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Have you ever heard of fluctuating hearing loss? Don’t worry, you’re not alone. As one might suspect from the name, fluctuating hearing loss is hearing loss that comes and goes.

It can occur in both adults and children, and it has a variety of different causes. Sometimes fluctuating hearing loss can cause permanent hearing changes in those who experience it.

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Fluctuating hearing loss is different from progressive hearing loss, where hearing loss gets worse over time. Most hearing loss, especially age-related hearing loss, is progressive. Fluctuating hearing loss can occur in people with normal hearing or in people who already have hearing loss.

Signs of fluctuating hearing loss

It’s important to know the signs of fluctuating hearing loss, especially in children. If a child is experiencing fluctuating hearing loss, it’s essential to get them medical help as soon as possible to prevent the hearing loss from becoming more serious. Signs to look for in children include:

  • Babies: Not showing interest in music, or not quieting when the mother speaks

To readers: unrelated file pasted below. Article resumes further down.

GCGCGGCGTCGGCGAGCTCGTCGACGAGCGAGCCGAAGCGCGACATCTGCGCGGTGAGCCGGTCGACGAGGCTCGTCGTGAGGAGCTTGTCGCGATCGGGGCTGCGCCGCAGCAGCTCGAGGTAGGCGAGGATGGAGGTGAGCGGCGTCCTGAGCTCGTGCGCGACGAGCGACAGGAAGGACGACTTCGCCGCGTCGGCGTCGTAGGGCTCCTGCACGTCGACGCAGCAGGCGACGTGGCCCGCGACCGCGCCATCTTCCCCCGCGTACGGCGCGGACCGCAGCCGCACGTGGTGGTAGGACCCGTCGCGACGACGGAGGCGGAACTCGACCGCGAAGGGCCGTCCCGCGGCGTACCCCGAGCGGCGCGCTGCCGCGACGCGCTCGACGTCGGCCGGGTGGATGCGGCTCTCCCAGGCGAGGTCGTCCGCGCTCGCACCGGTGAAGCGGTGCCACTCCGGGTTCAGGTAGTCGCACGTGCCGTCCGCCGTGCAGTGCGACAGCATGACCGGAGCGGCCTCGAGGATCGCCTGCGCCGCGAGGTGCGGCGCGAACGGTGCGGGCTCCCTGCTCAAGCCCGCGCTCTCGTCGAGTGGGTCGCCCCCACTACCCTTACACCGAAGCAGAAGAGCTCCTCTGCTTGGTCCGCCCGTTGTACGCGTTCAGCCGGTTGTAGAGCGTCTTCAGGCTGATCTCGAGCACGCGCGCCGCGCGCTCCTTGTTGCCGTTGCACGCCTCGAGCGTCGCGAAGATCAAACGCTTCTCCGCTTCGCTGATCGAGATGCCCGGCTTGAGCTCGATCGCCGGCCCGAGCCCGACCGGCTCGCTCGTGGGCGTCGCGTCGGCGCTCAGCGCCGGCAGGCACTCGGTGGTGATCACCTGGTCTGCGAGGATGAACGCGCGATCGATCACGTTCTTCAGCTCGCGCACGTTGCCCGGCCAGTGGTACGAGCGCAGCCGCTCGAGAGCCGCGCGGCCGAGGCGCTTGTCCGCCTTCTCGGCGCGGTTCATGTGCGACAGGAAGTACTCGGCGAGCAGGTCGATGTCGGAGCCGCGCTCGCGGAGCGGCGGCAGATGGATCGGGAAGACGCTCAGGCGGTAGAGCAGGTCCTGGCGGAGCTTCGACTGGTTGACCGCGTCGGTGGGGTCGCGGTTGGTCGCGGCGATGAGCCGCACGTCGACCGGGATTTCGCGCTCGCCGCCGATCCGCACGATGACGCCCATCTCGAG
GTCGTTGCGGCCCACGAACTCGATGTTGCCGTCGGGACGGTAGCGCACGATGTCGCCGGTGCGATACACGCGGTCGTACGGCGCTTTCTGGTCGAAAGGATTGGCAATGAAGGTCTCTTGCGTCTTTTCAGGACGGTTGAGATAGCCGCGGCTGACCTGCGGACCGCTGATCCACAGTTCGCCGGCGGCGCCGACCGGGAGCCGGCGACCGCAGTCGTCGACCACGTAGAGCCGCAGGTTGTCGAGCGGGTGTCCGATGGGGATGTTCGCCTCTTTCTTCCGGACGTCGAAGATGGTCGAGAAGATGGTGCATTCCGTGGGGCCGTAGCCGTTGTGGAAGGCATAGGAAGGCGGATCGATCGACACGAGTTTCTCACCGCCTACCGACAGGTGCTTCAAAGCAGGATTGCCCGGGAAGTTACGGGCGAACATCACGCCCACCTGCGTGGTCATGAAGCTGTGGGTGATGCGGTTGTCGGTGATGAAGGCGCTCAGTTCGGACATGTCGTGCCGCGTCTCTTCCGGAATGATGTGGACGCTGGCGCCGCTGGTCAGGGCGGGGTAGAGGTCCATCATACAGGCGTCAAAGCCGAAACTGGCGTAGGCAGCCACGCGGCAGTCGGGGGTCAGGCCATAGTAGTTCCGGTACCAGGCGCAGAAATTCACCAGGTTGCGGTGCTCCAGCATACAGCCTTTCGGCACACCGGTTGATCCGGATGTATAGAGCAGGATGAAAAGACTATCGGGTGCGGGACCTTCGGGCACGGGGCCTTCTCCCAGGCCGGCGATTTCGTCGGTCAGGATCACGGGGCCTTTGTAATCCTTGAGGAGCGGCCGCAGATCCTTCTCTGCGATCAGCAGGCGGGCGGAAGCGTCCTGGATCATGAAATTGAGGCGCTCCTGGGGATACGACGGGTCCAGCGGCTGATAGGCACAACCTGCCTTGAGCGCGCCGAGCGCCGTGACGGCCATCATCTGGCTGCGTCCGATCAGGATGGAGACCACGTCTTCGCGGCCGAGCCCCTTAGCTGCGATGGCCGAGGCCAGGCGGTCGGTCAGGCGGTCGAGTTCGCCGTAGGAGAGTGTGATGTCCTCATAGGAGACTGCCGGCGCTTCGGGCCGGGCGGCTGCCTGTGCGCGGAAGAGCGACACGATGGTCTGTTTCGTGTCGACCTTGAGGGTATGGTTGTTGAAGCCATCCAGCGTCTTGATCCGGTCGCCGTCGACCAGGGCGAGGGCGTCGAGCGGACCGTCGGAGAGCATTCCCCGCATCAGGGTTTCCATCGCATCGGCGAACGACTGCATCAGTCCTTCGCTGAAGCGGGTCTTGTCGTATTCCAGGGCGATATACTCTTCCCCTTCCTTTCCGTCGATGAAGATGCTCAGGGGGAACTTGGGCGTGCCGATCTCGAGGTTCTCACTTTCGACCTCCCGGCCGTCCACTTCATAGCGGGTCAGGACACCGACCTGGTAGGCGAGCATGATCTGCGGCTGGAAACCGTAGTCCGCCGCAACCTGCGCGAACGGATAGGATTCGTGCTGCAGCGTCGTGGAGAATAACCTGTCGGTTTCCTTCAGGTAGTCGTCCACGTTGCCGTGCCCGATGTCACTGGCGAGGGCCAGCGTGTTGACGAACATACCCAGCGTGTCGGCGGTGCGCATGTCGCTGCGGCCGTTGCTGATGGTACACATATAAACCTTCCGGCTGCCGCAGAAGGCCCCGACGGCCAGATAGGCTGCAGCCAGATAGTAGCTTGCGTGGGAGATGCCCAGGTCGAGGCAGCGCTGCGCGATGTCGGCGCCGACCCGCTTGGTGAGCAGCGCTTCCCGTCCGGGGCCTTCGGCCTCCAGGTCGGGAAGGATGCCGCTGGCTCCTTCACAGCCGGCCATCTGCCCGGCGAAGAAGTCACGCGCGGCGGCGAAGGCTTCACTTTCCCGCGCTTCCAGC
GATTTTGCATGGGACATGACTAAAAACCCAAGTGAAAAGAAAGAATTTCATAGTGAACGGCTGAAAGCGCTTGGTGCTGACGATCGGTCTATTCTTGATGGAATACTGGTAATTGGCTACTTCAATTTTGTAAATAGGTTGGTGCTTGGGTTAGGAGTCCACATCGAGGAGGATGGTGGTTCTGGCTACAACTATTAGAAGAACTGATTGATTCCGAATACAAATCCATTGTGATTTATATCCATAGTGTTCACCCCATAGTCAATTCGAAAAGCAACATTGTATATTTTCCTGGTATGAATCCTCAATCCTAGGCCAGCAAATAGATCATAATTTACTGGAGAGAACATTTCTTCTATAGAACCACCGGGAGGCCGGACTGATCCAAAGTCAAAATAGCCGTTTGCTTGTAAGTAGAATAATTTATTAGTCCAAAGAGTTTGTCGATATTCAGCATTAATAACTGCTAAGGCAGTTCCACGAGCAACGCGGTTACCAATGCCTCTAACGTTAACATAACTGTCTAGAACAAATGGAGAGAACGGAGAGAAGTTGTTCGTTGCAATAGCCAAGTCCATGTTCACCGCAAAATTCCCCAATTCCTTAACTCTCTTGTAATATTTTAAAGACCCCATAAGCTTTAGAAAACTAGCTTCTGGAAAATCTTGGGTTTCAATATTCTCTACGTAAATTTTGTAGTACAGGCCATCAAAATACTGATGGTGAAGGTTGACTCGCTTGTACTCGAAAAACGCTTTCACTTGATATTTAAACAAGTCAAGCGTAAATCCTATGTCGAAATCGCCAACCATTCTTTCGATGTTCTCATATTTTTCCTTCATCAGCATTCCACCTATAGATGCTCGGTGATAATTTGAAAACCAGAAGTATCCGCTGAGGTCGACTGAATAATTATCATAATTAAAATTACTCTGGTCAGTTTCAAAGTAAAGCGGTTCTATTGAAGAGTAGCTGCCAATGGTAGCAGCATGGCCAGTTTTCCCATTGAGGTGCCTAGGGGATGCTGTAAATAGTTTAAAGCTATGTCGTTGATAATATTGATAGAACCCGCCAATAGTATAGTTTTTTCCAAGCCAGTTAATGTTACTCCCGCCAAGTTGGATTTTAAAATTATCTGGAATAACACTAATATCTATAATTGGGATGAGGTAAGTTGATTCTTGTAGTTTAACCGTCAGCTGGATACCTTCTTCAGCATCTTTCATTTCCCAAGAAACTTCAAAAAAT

• Children without hearing loss: More easily distracted and less responsive; not understanding directions correctly
  • Children with hearing loss: Not wanting to wear hearing aids or acting like hearing aids aren’t working

What does fluctuating hearing loss mean?

Fluctuating hearing loss can be a symptom of several different diseases and disorders. Meniere’s disease (MD) is one of the most common causes of fluctuating hearing loss.

MD is an inner ear disorder that can lead to vertigo, tinnitus, hearing loss, and ear pressure. MD normally occurs only in one ear and is generally a chronic condition.

Another common cause of fluctuating hearing loss is autoimmune inner ear disease (AIED). AIED typically presents in both ears, unlike MD. AIED can occur as part of other autoimmune syndromes, such as rheumatoid arthritis or lupus.

If you’re experiencing only in one ear, it could also be due to something called sudden sensorineural hearing loss (SSNHL), which is a broad term used to describe hearing loss that occurs within about 72 hours. This quick onset of hearing loss has a wide range of causes, including vascular disease and ear trauma.

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Additionally, certain medications can cause fluctuating hearing loss. Medications that cause hearing issues are called ototoxic, and most people are not aware their medicines might cause hearing loss.

Treatment for fluctuating hearing loss

In order to properly treat fluctuating hearing loss, your physician or audiologist needs to determine the cause. This can be difficult, because fluctuating hearing loss is a symptom of many different conditions.

If the fluctuating hearing loss is permanent, hearing loss or cochlear implants may be the best way to treat it.

By: Elena McPhillips